by Anonymous Coward on Sunday March 26, 2006 @03:04PM (#14998815)
    "Wouldn't it be nice if we could all work together instead of wasting billions on competing?"

    And wouldn't it be nice if we had flowery meadows and rainbow skies, and rivers made of chocolate, where the children danced and laughed and played with gumdrop smiles? Jesus Christ, are you so delusional as to think that global co-operation on a project this size is even remotely possible? Lets all hold hands and sing kumbaya.Competition is a good thing. It's what drives us forward. Competition got us into space in the first place. Competition brought us government, and countries, and law. All progress is driven by competition.

    To answer the original poster's question, no, this will not be the begining of the next space-race. There is no military advantage to building a spa on the moon. If however, someone wanted to build a laser on the moon, then yes, there would be another space-race.
  • by thc69 (98798) on Sunday March 26, 2006 @03:28PM (#14998935) Homepage Journal
    The problem is that NASA has yet to grasp the idea of a fully independent spacecraft. It works out reasonably well to have astronauts swap out complete assemblies in LEO, where you can send up and down the stuff, if you are talking about going to Mars or Io or Titan or even near-earth-asteroids, you are going to be too far to pull stunts like that.
    I find your ideas intriguing and wish to subscribe to your newsletter. Er, no, seriously, you make a good point.
    We barely know how to weld and solder in space and nobody's ever tried to make a set of machine shop tools for space like lathes and mills. The moon would be a great place to research such things, but that also depends on NASA breaking with tradition and not blowing a good chance yet again.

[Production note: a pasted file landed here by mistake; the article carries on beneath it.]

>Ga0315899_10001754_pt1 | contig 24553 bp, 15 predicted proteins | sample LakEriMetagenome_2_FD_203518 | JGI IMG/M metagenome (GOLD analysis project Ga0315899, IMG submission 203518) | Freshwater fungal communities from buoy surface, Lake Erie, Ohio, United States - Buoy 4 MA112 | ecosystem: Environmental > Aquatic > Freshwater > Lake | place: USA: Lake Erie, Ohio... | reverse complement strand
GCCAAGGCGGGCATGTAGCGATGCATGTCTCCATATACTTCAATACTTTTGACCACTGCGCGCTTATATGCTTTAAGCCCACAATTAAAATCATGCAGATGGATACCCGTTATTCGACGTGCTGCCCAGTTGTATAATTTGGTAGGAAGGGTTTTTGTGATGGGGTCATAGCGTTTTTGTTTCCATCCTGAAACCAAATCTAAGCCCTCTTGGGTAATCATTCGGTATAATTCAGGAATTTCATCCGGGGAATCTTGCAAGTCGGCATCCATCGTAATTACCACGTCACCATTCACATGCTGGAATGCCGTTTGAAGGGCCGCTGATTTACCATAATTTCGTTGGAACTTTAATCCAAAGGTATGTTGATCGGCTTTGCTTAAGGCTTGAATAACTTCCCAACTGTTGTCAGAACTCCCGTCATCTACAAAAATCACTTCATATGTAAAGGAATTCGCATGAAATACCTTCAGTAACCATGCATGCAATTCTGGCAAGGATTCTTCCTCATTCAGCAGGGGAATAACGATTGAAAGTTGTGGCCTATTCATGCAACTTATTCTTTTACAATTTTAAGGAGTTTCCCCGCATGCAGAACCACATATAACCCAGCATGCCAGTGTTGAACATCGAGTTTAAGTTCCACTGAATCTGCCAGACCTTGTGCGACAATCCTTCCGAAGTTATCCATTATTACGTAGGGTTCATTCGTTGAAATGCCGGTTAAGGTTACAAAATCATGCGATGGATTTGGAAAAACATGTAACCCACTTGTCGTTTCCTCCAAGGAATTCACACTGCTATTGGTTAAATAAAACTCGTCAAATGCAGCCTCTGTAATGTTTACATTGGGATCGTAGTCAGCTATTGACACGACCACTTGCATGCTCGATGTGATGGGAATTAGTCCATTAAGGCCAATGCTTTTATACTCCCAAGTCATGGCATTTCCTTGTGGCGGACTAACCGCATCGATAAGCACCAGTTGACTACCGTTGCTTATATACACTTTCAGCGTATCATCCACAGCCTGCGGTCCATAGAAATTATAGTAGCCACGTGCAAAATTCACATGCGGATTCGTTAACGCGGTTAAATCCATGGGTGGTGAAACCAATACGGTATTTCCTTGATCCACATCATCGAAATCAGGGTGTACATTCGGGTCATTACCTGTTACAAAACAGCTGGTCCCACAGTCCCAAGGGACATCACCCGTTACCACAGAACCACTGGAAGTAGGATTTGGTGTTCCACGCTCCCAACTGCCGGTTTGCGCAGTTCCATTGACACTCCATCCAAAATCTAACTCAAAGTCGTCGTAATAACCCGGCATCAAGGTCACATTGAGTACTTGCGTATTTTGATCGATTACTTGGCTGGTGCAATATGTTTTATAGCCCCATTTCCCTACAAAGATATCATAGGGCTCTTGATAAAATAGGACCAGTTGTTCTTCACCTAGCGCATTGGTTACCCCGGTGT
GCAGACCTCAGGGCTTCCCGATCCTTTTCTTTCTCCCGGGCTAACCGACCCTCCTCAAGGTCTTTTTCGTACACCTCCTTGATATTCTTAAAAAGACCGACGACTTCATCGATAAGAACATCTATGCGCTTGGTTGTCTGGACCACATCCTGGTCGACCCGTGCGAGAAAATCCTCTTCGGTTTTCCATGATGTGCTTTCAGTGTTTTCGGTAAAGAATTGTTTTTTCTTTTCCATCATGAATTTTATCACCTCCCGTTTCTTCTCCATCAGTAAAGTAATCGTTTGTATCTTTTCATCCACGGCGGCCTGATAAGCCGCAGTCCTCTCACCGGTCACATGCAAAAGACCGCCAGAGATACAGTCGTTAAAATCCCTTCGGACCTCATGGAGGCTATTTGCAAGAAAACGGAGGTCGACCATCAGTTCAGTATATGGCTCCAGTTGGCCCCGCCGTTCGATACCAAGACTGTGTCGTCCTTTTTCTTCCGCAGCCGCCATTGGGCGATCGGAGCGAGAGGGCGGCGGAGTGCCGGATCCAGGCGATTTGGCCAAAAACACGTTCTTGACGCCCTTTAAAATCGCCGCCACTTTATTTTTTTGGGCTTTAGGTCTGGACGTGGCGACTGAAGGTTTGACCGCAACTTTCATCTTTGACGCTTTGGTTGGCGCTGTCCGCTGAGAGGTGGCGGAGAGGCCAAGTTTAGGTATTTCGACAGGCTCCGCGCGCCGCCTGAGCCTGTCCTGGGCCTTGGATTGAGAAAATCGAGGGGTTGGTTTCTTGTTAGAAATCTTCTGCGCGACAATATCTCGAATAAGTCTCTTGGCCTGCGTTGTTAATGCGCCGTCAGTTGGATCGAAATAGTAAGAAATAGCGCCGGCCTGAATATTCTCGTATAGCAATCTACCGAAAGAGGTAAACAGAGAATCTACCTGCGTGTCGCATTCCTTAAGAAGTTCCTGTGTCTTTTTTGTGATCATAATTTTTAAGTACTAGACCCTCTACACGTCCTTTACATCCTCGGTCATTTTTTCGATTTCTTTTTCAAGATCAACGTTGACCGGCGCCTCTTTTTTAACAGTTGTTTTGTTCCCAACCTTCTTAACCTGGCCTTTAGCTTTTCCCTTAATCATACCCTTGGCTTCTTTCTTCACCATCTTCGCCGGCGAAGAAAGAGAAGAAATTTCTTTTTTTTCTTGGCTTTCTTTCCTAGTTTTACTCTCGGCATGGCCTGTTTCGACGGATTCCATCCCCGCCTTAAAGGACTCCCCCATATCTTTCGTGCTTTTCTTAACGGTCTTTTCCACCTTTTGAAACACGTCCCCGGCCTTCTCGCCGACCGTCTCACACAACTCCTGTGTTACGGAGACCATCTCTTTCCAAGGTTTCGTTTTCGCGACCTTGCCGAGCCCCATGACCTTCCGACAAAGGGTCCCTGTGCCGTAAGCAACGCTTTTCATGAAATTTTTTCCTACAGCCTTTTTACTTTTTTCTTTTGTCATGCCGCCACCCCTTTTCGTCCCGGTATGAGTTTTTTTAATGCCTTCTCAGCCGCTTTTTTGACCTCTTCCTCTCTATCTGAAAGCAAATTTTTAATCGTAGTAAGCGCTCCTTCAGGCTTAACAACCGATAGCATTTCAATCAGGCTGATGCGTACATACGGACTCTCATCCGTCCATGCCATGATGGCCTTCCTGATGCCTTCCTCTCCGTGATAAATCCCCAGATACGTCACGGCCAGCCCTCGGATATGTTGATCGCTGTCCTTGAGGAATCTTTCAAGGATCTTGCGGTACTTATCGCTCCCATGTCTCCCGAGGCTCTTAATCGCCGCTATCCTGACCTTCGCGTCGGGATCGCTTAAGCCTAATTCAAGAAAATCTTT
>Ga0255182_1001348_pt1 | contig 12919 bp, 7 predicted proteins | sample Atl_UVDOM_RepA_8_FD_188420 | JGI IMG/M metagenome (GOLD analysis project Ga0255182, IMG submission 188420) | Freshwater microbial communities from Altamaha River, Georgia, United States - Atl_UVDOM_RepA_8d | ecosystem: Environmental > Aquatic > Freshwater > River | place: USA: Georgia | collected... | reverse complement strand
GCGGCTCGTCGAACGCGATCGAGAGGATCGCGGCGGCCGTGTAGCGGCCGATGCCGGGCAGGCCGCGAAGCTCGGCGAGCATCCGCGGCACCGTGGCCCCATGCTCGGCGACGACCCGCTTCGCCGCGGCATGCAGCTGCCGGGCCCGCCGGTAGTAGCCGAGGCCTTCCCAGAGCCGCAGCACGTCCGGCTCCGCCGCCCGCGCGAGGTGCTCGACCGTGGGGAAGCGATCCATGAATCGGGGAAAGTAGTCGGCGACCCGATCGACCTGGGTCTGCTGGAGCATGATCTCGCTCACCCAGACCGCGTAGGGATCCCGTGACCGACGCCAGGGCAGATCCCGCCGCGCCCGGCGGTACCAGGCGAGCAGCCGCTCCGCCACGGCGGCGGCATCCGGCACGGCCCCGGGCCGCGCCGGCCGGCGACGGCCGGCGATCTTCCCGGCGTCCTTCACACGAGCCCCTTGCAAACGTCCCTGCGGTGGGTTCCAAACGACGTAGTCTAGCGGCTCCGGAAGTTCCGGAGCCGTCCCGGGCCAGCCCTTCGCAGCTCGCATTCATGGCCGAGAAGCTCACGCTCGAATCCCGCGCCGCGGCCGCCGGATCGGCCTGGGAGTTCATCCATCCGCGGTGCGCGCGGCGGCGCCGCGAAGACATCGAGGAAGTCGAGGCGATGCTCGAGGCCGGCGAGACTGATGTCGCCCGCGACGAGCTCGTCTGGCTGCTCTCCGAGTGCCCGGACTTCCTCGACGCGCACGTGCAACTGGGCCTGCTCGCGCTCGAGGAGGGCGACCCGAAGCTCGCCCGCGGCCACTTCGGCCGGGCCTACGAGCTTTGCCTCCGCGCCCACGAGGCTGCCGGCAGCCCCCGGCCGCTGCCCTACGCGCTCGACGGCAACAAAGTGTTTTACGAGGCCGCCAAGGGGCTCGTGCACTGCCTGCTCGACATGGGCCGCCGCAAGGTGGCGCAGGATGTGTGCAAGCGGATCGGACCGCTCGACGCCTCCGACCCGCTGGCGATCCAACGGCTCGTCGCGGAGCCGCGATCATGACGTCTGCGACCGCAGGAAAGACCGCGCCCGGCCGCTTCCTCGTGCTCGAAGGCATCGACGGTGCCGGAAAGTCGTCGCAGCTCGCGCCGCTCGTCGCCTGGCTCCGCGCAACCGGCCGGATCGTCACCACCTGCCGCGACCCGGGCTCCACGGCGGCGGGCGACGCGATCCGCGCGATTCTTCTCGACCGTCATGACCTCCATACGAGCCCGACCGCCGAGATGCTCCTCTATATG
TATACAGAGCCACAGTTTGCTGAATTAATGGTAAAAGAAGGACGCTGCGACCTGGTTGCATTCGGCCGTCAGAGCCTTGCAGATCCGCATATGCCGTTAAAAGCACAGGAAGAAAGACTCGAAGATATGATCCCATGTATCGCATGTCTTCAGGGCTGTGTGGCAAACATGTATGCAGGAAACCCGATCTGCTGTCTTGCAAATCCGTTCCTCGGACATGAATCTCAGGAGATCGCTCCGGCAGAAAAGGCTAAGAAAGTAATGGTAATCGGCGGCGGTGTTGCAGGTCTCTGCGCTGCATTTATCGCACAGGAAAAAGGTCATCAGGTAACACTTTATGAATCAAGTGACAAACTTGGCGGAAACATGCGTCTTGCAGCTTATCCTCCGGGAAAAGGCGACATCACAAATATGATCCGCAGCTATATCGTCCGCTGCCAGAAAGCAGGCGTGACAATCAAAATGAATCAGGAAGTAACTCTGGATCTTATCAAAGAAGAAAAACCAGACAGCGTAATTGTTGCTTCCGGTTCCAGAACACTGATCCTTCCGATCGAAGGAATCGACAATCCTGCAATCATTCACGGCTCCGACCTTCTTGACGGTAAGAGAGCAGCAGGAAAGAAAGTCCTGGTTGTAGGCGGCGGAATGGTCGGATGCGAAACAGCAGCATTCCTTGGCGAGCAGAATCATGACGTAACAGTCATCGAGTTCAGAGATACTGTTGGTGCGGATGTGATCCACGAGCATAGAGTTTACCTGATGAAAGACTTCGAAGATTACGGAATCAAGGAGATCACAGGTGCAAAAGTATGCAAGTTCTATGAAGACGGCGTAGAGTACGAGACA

Your examples actually don't sound so difficult. I'm surprised welding in space isn't already common; I figured it was necessary for such things as assembling/repairing Mir and ISS. I imagine it scarcely differs from welding on Earth; no air is required* (I guess depending on which type of welding), and gravity (which exists enough on the moon for this) is only helpful for securing materials and predictability of flying stray materials/sparks. Soldering is even easier. Machine shop tools could use air to control dust, but I can't think of any other than a tablesaw that use gravity (and the tablesaw is easy to modify to work in zero-G; just add a spring-loaded track/table above it).

    *I just realized that air is necessary for the cooling of everything above, except possibly shop tools. However, I imagine it's pretty unlikely that much fabrication would be done in airless environments. The risk of cutting off a finger is bad enough when earth is so far away, but it'd be even worse when you weld or cut a hole in your spacesuit in a depressurized area.

    I assume that these tools would be used for fabrication; raw materials would be kind of difficult to come up with. Better to load 1 ton of easier-to-fabricate materials than 1 ton of equipment, maybe? Think fiberglass-like materials. Sure, we can fabricate new parts for the Mars base out of Bondo! ;)
  • by djpenguin808 (896946) on Sunday March 26, 2006 @04:28PM (#14999154)
    You have fundamentally misconstrued what the "space race" of the late 50s to early 70s was about. It was, in fact, all about destruction and wealth.

    The space race was merely a way to put a pretty public face on the development of rockets powerful enough to boost nuclear weapons into a ballistic arc from which they could strike other continents, otherwise known as ICBMs. As with all "epic" war programs, this one primarily enriched the defense contractors involved, although it did actually create several usable weapons systems, unlike bigger boondoggles such as the Star Wars missile defense system.